Held around February the 2nd.
It is a celebration that is held in many towns and villages in the Axarquía.
However, in Alfarnate they also have the tradition of ‘Running of the Aulagas’.
The aulaga plant, which we know as gorse, is dried, then prepared in bunches and left in the middle of the main square. They are ignited and then youngsters drag the burning bushes through the streets!
The celebrations finish with a bonfire in the main square, around which people sing and dance.
Festival of San Marcos
Held around April the 2nd.
In the evening of the celebration there is a procession into the countryside, to an area called La Breña, which is in the Puerto de la Azores.
The people gather there to eat the traditional hornazo con choto (roast kid).
The image of Saint Mark is borne in the procession, as is that of the Virgin of Monsalud, which remains in the church until the 13th of June, the day it is returned in a procession to its chapel.
The famous festival of St Isidore that is celebrated all over the Axarquia, held on May 15th.
After a mass in the Santo Cristo chapel a romería (pilgrimage) takes place starting in the village before winding its way out into the surrounding fields. Unlike in the old days when San Isidro, the patron saint of farmers, would be carried by shoulders, these days he is often seen on the back of something far more appropriate to contemporary farmers – a 4 by 4!
Given that, even in this era of tourism, agriculture and tending livestock is still the main income of the village, San Isidro is a very popular festival, and the Saint’s favour is still sought. Thus, the carrying of him to the outskirts of the village to bless the wheat fields and provide good harvests, is still an integral part of the day.
Apart from the procession, there is usually food and entertainment on offer during the day, just as in other Axarquian villages, all of whom celebrate this day.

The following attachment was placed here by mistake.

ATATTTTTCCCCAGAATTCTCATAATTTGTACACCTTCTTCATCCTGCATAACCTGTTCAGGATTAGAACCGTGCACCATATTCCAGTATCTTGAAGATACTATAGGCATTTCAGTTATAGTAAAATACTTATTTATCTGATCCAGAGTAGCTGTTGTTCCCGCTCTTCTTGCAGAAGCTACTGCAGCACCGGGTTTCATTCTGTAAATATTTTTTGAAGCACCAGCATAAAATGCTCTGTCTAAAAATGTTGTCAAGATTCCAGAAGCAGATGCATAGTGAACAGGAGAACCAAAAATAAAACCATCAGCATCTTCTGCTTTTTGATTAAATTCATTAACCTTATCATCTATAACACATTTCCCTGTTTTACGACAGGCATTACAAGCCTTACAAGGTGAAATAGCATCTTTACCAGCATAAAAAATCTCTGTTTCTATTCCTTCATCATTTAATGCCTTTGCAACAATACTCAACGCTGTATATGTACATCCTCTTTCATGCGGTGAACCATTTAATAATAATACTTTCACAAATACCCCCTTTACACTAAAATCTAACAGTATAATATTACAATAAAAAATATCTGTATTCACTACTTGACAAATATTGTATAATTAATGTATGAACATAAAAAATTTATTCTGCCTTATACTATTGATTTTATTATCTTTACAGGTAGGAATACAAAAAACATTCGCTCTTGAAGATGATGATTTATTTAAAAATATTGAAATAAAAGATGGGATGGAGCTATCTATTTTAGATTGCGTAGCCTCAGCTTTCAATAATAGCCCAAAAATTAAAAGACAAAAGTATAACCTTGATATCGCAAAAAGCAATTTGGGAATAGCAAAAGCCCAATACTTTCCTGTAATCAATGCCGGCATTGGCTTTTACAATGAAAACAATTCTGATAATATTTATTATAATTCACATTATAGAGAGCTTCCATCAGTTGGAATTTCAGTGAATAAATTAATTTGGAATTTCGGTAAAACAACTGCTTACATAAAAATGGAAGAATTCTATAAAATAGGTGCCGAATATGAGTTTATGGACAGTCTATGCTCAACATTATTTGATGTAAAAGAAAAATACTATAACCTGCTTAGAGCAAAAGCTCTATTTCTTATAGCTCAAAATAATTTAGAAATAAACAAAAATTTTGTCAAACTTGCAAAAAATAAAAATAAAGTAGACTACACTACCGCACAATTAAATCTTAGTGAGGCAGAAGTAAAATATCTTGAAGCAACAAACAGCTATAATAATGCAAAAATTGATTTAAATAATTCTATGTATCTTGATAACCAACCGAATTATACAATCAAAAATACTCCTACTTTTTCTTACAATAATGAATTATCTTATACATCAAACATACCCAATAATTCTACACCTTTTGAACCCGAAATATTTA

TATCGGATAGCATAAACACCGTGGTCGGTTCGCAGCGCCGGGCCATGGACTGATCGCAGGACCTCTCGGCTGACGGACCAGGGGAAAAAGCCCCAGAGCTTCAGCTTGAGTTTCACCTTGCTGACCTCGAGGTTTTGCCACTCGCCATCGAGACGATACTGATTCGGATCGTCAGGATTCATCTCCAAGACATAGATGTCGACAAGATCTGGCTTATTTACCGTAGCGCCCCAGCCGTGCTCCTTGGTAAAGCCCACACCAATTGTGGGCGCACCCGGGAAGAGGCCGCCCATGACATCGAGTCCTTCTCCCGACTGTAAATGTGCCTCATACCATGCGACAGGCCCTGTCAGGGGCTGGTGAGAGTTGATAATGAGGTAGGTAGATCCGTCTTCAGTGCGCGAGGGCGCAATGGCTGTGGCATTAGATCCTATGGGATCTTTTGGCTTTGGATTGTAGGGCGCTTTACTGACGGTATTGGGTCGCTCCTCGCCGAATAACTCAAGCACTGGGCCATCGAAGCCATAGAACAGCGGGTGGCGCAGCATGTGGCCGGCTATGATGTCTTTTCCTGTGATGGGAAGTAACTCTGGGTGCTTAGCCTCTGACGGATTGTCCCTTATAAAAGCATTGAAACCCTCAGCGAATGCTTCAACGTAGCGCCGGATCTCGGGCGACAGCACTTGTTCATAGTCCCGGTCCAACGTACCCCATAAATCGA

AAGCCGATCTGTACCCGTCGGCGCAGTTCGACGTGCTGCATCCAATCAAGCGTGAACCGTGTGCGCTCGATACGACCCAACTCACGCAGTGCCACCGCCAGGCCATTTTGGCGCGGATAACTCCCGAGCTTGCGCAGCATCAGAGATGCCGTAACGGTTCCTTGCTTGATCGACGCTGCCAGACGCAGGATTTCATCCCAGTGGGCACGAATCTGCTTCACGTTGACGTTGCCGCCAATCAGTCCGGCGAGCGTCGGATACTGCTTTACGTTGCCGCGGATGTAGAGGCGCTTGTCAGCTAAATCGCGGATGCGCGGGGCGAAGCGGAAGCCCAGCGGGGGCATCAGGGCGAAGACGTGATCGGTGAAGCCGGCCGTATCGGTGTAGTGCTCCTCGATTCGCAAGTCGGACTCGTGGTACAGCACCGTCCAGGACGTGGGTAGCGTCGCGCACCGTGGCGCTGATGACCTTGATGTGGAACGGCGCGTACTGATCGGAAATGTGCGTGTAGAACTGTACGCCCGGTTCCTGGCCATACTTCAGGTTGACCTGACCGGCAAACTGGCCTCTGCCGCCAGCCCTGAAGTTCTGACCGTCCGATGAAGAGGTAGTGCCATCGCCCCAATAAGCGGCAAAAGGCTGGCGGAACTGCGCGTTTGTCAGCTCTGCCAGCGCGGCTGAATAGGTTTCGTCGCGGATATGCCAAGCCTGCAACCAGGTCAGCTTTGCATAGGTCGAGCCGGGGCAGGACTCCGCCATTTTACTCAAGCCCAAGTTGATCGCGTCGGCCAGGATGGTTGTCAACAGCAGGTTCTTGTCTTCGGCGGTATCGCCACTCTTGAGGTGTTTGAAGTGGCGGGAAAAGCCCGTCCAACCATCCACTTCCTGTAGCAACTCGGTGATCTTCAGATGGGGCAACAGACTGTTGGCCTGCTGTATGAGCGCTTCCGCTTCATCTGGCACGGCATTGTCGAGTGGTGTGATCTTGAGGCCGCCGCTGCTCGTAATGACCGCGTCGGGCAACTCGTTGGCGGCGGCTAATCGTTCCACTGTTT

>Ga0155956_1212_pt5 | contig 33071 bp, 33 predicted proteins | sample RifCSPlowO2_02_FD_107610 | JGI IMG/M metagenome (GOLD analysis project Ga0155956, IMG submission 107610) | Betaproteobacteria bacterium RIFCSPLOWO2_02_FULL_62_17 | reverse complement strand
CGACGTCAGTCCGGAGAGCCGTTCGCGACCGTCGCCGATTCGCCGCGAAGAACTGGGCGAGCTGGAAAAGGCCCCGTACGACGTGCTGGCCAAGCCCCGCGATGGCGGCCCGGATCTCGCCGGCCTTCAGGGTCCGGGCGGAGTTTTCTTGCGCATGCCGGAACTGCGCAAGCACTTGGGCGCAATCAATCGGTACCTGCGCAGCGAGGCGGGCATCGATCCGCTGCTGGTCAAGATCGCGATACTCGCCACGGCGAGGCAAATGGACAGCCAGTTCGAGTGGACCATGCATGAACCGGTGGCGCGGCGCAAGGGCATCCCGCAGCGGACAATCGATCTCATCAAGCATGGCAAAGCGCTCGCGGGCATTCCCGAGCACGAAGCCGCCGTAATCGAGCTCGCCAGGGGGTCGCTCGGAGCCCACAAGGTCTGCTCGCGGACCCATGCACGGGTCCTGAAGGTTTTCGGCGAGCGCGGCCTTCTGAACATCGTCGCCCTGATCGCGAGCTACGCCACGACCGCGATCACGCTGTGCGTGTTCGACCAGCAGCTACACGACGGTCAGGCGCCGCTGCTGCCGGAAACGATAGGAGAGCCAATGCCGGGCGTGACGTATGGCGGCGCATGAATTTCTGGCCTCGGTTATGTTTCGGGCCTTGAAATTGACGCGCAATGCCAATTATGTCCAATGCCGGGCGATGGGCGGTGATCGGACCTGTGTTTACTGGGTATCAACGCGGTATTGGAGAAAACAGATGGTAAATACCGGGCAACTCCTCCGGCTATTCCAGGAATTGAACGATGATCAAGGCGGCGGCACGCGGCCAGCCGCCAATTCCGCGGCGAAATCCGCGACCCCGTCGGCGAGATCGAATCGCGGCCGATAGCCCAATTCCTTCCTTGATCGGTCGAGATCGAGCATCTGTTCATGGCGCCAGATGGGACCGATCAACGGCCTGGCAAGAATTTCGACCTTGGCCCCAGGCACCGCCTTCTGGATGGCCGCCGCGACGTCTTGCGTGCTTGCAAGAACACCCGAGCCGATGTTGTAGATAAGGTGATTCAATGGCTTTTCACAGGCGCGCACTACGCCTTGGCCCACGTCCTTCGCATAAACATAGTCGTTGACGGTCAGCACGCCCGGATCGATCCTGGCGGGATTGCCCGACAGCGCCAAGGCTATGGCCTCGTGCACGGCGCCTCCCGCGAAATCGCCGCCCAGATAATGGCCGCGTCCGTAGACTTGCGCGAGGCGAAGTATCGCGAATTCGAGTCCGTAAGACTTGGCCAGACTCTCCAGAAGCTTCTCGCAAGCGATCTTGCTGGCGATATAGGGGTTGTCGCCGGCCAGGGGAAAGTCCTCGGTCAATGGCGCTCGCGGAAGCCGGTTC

Dia de la Cereza
Held during the 3rd weekend in June.
The ‘Alta Axarquia’ (high Axarquia) has one of its most delicious celebrations in June called ‘Día de la Cereza’ (Day of the Cherry) in Alfarnate.
Growing cherries has become such a success in this area, with 70,000 – 80,000 kilos produced each year, a special day has been dedicated to cherries since 2006. Apparently it is the altitude that makes such an optimal condition for growing cherry trees, with almost 1,000 hours a year at less than 5 degrees centigrade. Thus the cherry trees grown in Alfarnate have an excellent fruit yield and quality. The varieties grown produce very fleshy, juicy and large cherries, with the most popular being ‘la quince’, although there are others like the sweet ‘la celeste’, and the latest variety ‘corazon de cabrito’.
Alfarnate’s town hall offers almost 600 kilograms of cherries to locals and visitors to taste, and if you like them you can buy more!
Apart from the cherries there are other famous local delicacies on offer to visitors such as ‘zoque’, a local gazpacho, and ‘porra’ (similar to churros). There are also over 20 stands where you can can taste other locally produced products like bread, sweets, vegetables or olive oil.
During the festival there is even a cherry stone throwing competition (‘concurso de lanzamiento de huesos de cereza’)! Plus, of course, plenty of music and dancing. The event takes place from 11.00 in the morning till evening.
Fiesta of the Virgin of Monsalud
Held on the nearest Saturday to the 12th
The festival includes the traditional Moors and Christians festival.
It also coincides with the festivities in honour of the Virgin Monsalud which is celebrated over four days, including a fair, competitions and flamenco music and dancing.
The type of festivals which remember the Moorish occupation and the Christian reconquest are very popular in Andalucía. In Alfarnate, during the Moors and Christians festival, the village transports itself back to the Medieval period, in memory of the Moors who lived in their lands. The Festival also remembers the subsequent reconquest of Spain by the Christian armies and the later expulsion of the Moors from Andalucía.
The re-enactment of these times is remembered in a simple story of three scenes, performed by the villagers in traditional costume.
The story is based on a 17th century romantic text by an anonymous author. The first scene is the theft and conquest of the Virgin of the Monsalud by a group of Moors. A group of Christian ambassadors demand the return of the image, making readings from the 17th century text, called ‘Relations’. The Moors reject their pleas and a series of mock battles ensue. Eventually the Christians recover the image and force the Moors to restore the image to the chapel after taking it in a parade through the streets.
During the festival there is also a market, set up to reflect the traditional Arab markets that would have been held in the Moorish villages of Andalucía. The market sells typical artisan products, and locally produced food.
Alfarnate pages guide
Use the links below to explore what you can see and do in Alfarnate, what festivals take place through the year, and to read about the area’s fascinating history.